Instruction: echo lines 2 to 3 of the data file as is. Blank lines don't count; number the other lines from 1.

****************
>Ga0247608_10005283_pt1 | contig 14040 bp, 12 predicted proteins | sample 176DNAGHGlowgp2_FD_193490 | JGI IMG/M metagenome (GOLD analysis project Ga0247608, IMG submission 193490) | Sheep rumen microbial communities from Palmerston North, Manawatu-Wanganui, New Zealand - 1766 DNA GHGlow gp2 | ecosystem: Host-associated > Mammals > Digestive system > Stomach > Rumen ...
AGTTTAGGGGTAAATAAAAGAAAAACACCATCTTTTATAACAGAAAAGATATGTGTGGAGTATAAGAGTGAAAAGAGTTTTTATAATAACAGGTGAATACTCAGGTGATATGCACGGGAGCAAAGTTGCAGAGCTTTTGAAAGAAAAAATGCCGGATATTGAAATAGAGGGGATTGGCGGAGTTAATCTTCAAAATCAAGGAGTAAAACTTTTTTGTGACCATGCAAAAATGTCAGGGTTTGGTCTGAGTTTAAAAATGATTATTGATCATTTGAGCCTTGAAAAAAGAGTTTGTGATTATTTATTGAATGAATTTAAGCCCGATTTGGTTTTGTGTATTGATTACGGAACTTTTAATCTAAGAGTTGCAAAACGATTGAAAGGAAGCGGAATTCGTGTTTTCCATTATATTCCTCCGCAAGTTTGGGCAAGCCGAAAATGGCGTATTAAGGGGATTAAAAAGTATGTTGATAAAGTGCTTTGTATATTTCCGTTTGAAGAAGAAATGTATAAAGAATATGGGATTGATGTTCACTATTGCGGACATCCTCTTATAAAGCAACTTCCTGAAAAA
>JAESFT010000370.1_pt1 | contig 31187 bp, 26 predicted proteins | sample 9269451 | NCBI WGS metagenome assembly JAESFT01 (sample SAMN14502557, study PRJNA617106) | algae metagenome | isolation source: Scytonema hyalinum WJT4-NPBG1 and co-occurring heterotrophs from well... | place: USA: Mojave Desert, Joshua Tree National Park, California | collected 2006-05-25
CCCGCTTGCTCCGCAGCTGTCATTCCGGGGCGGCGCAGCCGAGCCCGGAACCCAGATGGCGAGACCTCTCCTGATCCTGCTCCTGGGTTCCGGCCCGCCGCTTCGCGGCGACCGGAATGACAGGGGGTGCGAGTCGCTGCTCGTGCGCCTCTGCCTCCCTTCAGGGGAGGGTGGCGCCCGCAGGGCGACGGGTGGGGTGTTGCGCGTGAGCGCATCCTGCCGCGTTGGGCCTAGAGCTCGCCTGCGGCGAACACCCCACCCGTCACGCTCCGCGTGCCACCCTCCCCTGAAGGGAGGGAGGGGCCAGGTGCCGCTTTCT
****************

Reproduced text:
AGTTTAGGGGTAAATAAAAGAAAAACACCATCTTTTATAACAGAAAAGATATGTGTGGAGTATAAGAGTGAAAAGAGTTTTTATAATAACAGGTGAATACTCAGGTGATATGCACGGGAGCAAAGTTGCAGAGCTTTTGAAAGAAAAAATGCCGGATATTGAAATAGAGGGGATTGGCGGAGTTAATCTTCAAAATCAAGGAGTAAAACTTTTTTGTGACCATGCAAAAATGTCAGGGTTTGGTCTGAGTTTAAAAATGATTATTGATCATTTGAGCCTTGAAAAAAGAGTTTGTGATTATTTATTGAATGAATTTAAGCCCGATTTGGTTTTGTGTATTGATTACGGAACTTTTAATCTAAGAGTTGCAAAACGATTGAAAGGAAGCGGAATTCGTGTTTTCCATTATATTCCTCCGCAAGTTTGGGCAAGCCGAAAATGGCGTATTAAGGGGATTAAAAAGTATGTTGATAAAGTGCTTTGTATATTTCCGTTTGAAGAAGAAATGTATAAAGAATATGGGATTGATGTTCACTATTGCGGACATCCTCTTATAAAGCAACTTCCTGAAAAA
>JAESFT010000370.1_pt1 | contig 31187 bp, 26 predicted proteins | sample 9269451 | NCBI WGS metagenome assembly JAESFT01 (sample SAMN14502557, study PRJNA617106) | algae metagenome | isolation source: Scytonema hyalinum WJT4-NPBG1 and co-occurring heterotrophs from well... | place: USA: Mojave Desert, Joshua Tree National Park, California | collected 2006-05-25